The recommendation engine is a processor operative to determine a list of CoD recommendations tailored to a specific user based on: input information of a user's declared profile, behaviour of users with similar profiles to a specific user (in a process known as collaborative filtering), content based filtering, a record of the user's consumption of other media (broadcast television, DVDs, book purchases, etc), and feedback information as to the CoD assets that the user has previously actually requested.

Collaborative filtering predicts level of interest to a specific user based on behaviour of users with similar interests, e.g. most users who watched movie assets A and B have also requested asset C so a user who has watched A and B but not C is likely to be recommended C.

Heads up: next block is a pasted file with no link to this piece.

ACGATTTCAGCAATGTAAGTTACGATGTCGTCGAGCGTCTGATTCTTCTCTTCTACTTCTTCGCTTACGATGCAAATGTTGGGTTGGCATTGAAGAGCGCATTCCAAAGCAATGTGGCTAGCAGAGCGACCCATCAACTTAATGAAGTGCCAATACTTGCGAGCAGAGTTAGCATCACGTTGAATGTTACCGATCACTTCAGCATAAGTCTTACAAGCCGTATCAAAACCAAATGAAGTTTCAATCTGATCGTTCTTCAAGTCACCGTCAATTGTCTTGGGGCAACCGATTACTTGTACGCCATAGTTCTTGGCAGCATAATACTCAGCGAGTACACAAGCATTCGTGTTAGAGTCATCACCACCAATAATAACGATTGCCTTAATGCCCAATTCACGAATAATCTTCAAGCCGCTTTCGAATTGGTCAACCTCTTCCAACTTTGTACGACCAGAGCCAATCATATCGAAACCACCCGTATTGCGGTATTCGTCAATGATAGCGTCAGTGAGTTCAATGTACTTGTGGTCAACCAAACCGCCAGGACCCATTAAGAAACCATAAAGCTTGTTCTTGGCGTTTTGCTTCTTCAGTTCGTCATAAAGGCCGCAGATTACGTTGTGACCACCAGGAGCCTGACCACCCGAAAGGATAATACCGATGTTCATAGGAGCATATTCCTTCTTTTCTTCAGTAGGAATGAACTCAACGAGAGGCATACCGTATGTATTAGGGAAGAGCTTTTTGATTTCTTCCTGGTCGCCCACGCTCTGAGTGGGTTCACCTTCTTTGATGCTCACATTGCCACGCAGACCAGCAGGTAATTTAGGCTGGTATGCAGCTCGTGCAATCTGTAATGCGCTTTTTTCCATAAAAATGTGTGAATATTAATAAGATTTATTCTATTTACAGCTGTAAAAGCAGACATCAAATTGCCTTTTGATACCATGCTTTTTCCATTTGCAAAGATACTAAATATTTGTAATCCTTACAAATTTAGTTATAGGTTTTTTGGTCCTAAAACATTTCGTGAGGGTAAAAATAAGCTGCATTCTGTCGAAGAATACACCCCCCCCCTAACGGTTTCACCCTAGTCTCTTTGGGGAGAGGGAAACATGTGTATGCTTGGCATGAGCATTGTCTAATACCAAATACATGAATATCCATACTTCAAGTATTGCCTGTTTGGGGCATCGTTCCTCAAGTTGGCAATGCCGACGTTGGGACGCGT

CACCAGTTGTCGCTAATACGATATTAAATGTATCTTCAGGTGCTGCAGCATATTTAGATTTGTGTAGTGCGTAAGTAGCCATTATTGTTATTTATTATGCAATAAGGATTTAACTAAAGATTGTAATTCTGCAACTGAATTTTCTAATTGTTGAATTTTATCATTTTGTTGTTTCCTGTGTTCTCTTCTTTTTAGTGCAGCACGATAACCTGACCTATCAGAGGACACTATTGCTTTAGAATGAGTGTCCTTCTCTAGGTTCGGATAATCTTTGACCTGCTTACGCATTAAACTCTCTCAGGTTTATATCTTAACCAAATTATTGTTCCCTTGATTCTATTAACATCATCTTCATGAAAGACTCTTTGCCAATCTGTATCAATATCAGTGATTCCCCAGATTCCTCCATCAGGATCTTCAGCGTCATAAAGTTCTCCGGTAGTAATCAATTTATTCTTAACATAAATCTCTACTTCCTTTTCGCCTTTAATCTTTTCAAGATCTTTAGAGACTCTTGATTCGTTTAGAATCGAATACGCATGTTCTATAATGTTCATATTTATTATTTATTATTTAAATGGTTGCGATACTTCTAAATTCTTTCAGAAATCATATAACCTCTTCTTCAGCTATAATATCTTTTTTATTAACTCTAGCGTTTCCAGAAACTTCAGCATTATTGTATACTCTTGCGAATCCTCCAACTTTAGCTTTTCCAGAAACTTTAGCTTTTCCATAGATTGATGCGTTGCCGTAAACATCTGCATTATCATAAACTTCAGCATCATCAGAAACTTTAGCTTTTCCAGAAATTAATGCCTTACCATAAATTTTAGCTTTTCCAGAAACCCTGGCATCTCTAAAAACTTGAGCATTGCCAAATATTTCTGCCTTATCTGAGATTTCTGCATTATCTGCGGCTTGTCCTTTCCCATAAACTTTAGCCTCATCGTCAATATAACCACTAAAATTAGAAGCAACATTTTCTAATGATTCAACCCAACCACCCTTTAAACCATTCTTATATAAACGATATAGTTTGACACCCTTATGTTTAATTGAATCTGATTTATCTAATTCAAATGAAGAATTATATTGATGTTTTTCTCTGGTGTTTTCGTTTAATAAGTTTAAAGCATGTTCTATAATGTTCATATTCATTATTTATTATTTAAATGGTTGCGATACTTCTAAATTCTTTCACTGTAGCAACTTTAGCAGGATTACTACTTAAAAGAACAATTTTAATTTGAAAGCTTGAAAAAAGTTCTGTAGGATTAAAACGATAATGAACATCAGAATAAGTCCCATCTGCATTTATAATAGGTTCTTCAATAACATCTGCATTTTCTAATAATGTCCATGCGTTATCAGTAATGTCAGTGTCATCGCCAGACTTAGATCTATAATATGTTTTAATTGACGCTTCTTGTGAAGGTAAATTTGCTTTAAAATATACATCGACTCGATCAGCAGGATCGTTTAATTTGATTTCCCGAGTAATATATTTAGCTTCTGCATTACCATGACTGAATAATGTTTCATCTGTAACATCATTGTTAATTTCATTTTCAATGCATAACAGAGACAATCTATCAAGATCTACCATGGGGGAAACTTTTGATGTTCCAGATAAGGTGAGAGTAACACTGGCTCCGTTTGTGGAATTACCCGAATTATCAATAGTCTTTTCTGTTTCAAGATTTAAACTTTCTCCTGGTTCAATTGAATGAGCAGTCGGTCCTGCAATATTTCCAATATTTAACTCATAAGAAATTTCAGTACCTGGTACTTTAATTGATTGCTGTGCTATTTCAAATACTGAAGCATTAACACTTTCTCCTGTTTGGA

Content based filtering is based on considering asset type, e.g. movie genre, for example based in asset meta-data, in formulating recommendations in view of discovered user preferences.

The user's declared profile is information of preferred film genres, preferred actors, hobbies (e.g. sports), and demographic information of the user (age, sex etc).

The input information is updated daily to provide an up to date list of CoD asset recommendations for each user each day.

The recommendation engine affects future asset request patterns by affecting which assets are stored in each edge streaming node 24 and hence suggested to users connected to the cache 24.

Content Controller

The content controller 32 determines and controls which assets to store in each edge video cache 24 dependent on the recommendations for individual users provided by the recommendation engine 34. The content controller includes a list of content assets for caching, and a counter, and operates as described below with reference to FIG. 3.